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I have a network with several devices connected to it which includes PC's, printers, routers, hubs, access points, etc.

This network was setup using several IP address ranges (for instance: 192.168.0.x for range 1, 192.168.1.x for range 2, and so on) and on some point they connect with each other.

How can I get a list of all IP addresses for all devices connected to the network, assuming I will be connected only to a specific IP address range? I need to get a list of all IP addresses on all IP address ranges.

  • Did any answer help you? If so, you should accept the answer so that the question doesn't keep popping up forever, looking for an answer. Alternatively, you could provide and accept your own answer. – Ron Maupin Feb 21 '18 at 16:25
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There really is no single way to do this. For your network devices, you should have an IPAM (IP Address Management) database of the assigned addresses, which should be statically assigned for network devices. Some network devices will have multiple addresses. For example, routers need an assigned address for each interface, including virtual/logical interfaces, e.g loopbacks. If you do not have such a listing, you need to connect to each network device to discover the addresses assigned in the devices.

For devices using DHCP, you should be able to get that information from your DHCP server assignments.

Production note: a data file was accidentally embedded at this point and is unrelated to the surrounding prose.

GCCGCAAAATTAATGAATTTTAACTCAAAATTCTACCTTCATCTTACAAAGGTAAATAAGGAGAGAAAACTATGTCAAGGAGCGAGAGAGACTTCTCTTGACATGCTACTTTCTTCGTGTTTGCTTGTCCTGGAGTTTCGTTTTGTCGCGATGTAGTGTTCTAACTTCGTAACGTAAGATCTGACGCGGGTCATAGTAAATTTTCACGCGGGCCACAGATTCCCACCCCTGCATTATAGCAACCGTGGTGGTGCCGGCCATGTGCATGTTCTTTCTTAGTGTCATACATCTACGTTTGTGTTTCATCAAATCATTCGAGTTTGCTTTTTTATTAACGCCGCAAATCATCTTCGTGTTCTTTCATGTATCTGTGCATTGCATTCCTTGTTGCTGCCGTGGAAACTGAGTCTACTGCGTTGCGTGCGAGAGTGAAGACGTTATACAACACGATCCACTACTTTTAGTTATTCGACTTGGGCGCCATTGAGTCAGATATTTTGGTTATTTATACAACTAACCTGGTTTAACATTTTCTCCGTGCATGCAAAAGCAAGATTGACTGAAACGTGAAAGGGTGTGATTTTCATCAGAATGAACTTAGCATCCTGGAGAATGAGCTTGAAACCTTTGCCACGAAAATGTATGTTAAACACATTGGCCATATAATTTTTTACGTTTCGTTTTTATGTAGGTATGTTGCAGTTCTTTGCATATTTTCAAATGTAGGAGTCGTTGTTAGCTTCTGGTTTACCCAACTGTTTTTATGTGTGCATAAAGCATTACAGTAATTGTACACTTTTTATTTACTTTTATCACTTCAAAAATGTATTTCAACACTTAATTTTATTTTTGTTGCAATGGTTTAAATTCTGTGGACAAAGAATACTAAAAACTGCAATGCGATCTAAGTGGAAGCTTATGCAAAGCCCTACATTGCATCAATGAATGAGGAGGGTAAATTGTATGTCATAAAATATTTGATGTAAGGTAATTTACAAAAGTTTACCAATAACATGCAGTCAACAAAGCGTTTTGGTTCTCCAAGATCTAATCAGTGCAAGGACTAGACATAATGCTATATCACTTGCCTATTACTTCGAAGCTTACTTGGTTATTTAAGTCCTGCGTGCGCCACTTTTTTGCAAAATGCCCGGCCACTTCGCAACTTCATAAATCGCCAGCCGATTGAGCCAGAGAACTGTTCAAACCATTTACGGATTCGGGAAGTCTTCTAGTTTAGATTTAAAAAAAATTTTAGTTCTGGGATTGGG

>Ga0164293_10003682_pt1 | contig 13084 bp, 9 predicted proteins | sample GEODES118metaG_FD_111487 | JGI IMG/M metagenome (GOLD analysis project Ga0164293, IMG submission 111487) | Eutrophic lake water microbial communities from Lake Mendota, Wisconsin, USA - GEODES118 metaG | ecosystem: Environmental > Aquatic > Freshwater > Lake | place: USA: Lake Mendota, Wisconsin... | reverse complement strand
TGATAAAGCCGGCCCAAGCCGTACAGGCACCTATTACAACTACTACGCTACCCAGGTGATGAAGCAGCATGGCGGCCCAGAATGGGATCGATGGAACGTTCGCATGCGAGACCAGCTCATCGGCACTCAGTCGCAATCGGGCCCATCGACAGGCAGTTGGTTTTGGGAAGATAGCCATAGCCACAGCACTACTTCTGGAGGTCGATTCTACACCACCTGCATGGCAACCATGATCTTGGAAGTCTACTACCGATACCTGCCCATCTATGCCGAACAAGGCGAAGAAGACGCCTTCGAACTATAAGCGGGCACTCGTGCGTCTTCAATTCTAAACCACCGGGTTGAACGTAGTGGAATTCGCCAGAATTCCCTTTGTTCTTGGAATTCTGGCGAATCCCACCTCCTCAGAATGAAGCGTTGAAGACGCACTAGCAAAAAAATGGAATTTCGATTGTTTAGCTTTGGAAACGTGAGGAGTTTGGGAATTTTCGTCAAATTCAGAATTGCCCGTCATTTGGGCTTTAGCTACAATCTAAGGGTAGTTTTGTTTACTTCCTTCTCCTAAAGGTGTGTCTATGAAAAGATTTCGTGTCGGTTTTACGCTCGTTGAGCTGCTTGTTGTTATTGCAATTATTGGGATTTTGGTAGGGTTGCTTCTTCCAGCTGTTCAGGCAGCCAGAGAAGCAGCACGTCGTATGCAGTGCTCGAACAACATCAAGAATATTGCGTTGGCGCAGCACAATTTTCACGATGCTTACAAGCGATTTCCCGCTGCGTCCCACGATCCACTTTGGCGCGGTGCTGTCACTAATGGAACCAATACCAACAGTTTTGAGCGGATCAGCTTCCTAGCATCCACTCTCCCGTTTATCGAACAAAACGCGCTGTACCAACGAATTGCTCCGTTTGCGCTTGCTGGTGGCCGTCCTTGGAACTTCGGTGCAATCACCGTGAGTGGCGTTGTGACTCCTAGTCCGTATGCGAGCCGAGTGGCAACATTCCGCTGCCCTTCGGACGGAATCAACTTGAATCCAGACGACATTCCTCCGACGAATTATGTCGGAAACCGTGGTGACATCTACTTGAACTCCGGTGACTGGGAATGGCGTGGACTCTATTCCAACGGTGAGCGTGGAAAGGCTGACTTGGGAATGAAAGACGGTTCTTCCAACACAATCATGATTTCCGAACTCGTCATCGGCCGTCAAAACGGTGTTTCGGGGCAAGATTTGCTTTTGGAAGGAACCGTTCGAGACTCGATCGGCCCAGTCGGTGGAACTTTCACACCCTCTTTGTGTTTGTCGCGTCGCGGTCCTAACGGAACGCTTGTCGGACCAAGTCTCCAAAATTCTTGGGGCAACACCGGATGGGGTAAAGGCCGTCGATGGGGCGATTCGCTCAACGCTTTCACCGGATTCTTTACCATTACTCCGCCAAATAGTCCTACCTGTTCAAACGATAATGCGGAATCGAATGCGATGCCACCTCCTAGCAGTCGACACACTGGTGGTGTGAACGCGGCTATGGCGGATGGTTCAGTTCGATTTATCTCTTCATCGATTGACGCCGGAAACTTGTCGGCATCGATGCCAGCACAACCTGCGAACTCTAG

For devices with statically configured addresses, you will have more trouble. You can get into each device to see how the addressing is configured. You could look in the ARP table of the router for each device to see the IP/MAC address resolutions, but remember that ARP table entries time out, and the ARP table may be incomplete.

Unfortunately, if you did not keep up with this from the start, this will probably not be easy to create from scratch.

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There's several way to inventory the devices on the network

  • scanning tools, like NMAP can be use to scan all you IP networks and try to gather information about all hosts that respond. This is not 100% accurate since hosts firewall can block the request and so the host may not respond

  • your best bet is to inspect the ARP table of the router(s) that connect those networks together and to the Internet. This will give you the MAC address of all devices that communicated recently along with their IP

  • inspecting the MAC table on the switches will give you only the MAC address of the devices but you will have a better view on how many devices and where they are connected, and you can map this information with the previous methods

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If you can connect directly to each of the segments/VLANs you can use an ARP scan to discover IP addresses (and associated MAC addresses).

Try to ping each IP address but instead of looking at the reply, check the local ARP table instead if there's an entry for the IP address.

This will work regardless of whether a node responds to ping.

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